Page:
Head of Behavioral Core
Principal Investigator, Neuropsychopharmacology Lab, Institute of Biochemistry and Cellular Biology, National Research Council, Italy
Elvira De Leonibus graduated in Developmental Psychology and did her PhD in Psychobiology and Psychopharmacology at “La Sapienza”, Rome. She then moved to the Catholic University of Nijmegen (The Netherlands) for a post-doctoral position. Her main research interest has been the neurobiology of learning and memory in normal and pathological conditions. In 2007, she joined the TIGEM with a semi-independent research appointment to contribute her expertise in pre-clinical research to the discovery of novel genetic and pharmacological therapeutic approaches for human genetic disorders. Since 2010, she has held a full appointment as Group Leader of the Neuropsychopharmacology lab at National Research Council (CNR). From 2014, this role has been held with a joint appointment as a member of the TIGEM Faculty.
Supported by grants from the American Alzheimer Association, San Filippo Foundations, MPS Society, Cure SanFilippo etc, she has identified early cognitive deficits in Parkinson’ disease, ageing, and Alzheimer’ disease regulated by glutamate-dopamine interaction in cortical and subcortical regions. More recently, her work has identified altered dopamine signalling responsible for early behavioural deficits in the lysosomal storage disorders, mucopolysaccharidosis type IIIA and II. Her work is also currently focused on the neurobiology and neuropharmacology of sex-differences in normal cognitive functions and in neurodegenerative disorders. To reach these aims her research combines in vivo (optogenetics, chemogenetics, electrophysiology, pharmacology) and in vitro (primary neuronal cultures, reprogrammed neurons etc) innovative approaches.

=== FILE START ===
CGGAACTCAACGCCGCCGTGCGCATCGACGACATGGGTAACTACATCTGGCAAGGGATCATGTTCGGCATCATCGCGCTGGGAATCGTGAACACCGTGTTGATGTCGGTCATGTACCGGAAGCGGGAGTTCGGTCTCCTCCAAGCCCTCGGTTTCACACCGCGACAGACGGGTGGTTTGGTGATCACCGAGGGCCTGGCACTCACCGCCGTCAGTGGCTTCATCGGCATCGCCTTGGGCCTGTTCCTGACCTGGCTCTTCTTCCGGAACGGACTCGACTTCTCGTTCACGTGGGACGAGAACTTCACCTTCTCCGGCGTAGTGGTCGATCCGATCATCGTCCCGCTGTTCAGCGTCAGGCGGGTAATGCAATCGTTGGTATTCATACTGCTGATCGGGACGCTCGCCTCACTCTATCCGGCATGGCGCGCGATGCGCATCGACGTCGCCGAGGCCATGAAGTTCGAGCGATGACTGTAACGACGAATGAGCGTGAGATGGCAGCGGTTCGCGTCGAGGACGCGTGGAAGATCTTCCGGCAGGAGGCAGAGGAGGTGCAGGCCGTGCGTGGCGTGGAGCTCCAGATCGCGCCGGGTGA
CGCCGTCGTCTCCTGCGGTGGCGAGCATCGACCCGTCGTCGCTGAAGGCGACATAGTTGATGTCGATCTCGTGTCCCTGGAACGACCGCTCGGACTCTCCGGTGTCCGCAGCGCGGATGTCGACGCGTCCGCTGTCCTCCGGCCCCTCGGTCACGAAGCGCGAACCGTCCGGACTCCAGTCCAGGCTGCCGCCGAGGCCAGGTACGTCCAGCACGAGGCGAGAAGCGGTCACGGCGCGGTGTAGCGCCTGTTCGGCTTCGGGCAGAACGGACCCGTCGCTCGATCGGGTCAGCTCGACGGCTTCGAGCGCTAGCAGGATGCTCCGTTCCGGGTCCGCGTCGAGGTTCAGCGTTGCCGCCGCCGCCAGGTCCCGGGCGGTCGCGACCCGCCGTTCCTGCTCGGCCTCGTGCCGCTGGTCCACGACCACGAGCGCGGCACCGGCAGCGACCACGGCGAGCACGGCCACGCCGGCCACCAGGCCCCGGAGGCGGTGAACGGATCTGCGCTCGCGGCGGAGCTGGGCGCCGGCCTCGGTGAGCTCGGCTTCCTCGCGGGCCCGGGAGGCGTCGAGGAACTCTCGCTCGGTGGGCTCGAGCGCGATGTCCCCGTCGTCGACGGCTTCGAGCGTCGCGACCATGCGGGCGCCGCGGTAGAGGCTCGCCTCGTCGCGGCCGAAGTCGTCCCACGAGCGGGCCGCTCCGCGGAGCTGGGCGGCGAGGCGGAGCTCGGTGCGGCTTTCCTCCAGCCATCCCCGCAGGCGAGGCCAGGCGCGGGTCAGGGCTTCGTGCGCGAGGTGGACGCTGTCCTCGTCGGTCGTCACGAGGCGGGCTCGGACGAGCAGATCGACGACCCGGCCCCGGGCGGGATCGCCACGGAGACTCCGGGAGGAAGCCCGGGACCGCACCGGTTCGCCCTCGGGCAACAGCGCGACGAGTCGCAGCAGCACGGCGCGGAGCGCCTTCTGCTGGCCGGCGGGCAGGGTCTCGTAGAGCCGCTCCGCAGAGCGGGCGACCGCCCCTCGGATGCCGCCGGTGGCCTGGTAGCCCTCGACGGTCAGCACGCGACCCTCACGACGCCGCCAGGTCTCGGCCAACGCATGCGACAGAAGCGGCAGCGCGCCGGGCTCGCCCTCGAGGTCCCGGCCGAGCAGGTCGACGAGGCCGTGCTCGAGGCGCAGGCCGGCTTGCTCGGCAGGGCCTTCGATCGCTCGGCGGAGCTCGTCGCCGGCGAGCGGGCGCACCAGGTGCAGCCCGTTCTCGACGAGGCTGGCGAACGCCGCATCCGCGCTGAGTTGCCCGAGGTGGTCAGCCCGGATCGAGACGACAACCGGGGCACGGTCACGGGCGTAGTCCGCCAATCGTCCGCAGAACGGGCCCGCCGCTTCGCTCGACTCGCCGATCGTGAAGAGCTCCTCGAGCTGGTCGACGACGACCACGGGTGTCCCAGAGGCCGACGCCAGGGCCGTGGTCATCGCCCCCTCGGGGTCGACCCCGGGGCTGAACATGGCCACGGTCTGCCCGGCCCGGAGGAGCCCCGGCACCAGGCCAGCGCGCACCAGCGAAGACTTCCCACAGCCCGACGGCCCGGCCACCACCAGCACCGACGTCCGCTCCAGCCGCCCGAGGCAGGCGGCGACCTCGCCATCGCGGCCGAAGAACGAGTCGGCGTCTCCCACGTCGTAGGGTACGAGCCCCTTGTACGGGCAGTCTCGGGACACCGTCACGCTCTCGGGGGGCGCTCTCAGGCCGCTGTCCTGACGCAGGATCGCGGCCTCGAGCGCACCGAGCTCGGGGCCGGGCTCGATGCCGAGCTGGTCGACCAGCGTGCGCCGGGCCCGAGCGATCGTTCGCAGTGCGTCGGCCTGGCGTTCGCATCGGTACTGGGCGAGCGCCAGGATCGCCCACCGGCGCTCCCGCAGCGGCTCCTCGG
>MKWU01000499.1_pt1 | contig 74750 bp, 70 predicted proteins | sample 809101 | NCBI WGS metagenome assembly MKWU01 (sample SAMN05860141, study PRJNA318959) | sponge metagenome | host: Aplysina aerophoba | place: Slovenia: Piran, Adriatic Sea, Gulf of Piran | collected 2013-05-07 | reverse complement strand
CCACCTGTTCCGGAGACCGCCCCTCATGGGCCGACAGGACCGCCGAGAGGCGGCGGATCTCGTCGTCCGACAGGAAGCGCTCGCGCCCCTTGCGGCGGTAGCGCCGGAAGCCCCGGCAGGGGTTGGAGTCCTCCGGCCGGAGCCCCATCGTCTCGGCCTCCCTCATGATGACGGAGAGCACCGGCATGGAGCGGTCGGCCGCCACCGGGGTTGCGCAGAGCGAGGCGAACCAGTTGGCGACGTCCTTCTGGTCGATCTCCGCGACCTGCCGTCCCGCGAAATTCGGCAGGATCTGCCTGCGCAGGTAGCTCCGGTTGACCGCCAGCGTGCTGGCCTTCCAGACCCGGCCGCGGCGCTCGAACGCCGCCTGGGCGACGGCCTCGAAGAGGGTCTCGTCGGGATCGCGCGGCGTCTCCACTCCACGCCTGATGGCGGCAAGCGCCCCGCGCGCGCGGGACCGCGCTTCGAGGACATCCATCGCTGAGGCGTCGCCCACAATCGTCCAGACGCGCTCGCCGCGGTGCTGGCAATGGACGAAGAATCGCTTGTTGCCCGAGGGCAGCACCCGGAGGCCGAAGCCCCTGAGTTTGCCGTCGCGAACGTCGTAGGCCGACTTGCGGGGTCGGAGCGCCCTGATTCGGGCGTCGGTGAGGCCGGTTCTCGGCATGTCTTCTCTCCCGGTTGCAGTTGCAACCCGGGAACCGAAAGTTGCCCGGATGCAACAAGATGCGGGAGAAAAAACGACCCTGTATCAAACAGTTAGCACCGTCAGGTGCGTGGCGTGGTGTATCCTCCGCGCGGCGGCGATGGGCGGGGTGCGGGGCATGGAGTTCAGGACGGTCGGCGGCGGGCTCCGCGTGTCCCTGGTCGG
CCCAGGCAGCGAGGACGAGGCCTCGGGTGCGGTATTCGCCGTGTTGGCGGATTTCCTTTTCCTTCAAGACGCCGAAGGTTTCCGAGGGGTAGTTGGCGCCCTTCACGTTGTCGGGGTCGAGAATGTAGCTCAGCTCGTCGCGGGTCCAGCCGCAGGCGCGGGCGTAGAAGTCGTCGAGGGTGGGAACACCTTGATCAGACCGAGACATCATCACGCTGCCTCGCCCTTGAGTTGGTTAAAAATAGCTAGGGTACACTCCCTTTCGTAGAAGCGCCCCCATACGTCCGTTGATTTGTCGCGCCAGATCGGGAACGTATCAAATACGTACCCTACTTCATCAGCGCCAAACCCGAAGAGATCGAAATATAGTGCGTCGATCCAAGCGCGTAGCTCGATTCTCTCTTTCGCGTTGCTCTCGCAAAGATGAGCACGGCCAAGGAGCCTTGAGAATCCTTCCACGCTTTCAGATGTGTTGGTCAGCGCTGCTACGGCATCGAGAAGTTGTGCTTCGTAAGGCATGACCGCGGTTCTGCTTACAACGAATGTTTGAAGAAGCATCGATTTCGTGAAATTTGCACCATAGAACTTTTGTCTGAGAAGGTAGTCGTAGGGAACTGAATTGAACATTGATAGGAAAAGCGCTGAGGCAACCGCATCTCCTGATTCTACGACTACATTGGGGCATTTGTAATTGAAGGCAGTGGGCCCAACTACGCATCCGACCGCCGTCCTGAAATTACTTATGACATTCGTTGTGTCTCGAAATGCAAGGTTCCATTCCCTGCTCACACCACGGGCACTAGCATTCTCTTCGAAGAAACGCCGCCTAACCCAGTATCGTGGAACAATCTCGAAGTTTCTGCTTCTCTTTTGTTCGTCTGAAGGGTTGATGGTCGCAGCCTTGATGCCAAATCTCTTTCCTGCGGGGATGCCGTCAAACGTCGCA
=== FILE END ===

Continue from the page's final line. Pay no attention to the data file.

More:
Targeting Early disease mechanisms in neurodegenerative disorders
The identification of early cognitive and emotional deficits in animal models of age-related neurodegenerative disorders (Ageing, Alzheimer’ disease and Parkinson’ disease) focusing on the interaction between glutamate-dopamine transmission and its modulation by autophagy.
The identification of early behavioural and synaptic changes in lysosomal storage disorders with altered signalling of heparan sulfate, focusing on dopamine signalling.
The neurobiology of memory capacity
We are currently investigating a little-explored aspect of memory processes, which is the neurobiology of memory load capacity, i.e., the number of items that a subject can remember for a short time interval, in normal and pathological conditions. We have developed novel behavioural tasks to study MC in rodents and demonstrated that mice have a limited MC of about 6 objects and that high memory load processing requires post-translational modification of glutamate receptors in the hippocampus. We recently showed that MC is impaired in early ageing and can be rescued by autophagy enhancers. Through a combination of behavioural, genetic, pharmacological and molecular approaches we are providing novel insights into (i) the role of specific brain regions and dopamine-regulated molecular pathways in supporting memory load capacity, (ii) disease mechanisms leading to memory capacity dysfunctions in schizophrenia and neurodegenerative disorders and (iii) sex-differences in memory capacity.
Elvira De Leonibus is the Head of the Behavioral Core Facility, aiming at identifying abnormal behaviors in animal models that may be associated with gene deletions or mutations pertaining to our human genetic diseases of interest
- Thalamo-hippocampal pathway regulates incidental memory capacity in mice. Nature Commun, 2022
- Altered heparan sulfate metabolism during development triggers dopamine-dependent autistic-behaviours in models of lysosomal storage disorders. Nature Communications, 2021
- Mechanisms by which autophagy regulates memory capacity in ageing. Aging Cell, 2020
- α-synuclein overexpression in the retina leads to degeneration of dopamine amacrine cells impairing vision. Scientific Reports, 2020
- Motor learning and metaplasticity in striatal neurons: relevance for Parkinson's disease. Brain, 2018
Complete List of Published Work in MyBibliography
My group aims to identify early behavioural and disease mechanisms in animal models of complex human disorders, with the ultimate goal of discovering and testing novel therapeutic strategies to manage them.